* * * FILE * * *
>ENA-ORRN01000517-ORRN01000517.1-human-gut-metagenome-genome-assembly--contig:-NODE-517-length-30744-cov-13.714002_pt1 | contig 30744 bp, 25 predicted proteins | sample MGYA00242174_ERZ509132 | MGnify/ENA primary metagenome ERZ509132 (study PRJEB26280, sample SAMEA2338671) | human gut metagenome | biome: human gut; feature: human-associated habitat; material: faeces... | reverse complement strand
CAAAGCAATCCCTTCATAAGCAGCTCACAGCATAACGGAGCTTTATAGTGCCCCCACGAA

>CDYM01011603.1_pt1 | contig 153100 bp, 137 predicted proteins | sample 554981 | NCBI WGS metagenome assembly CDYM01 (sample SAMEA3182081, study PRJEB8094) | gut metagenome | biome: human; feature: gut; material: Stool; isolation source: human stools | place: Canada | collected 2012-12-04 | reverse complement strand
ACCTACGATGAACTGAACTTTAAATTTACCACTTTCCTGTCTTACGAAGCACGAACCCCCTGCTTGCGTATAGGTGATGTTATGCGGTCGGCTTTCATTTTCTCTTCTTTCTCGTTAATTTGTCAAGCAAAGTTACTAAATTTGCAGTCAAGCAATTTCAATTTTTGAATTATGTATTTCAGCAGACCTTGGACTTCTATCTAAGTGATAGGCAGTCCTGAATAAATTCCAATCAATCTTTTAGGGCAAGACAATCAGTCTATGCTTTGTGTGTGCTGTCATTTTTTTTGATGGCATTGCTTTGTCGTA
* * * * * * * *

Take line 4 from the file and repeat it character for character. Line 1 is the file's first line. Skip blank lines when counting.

ACCTACGATGAACTGAACTTTAAATTTACCACTTTCCTGTCTTACGAAGCACGAACCCCCTGCTTGCGTATAGGTGATGTTATGCGGTCGGCTTTCATTTTCTCTTCTTTCTCGTTAATTTGTCAAGCAAAGTTACTAAATTTGCAGTCAAGCAATTTCAATTTTTGAATTATGTATTTCAGCAGACCTTGGACTTCTATCTAAGTGATAGGCAGTCCTGAATAAATTCCAATCAATCTTTTAGGGCAAGACAATCAGTCTATGCTTTGTGTGTGCTGTCATTTTTTTTGATGGCATTGCTTTGTCGTA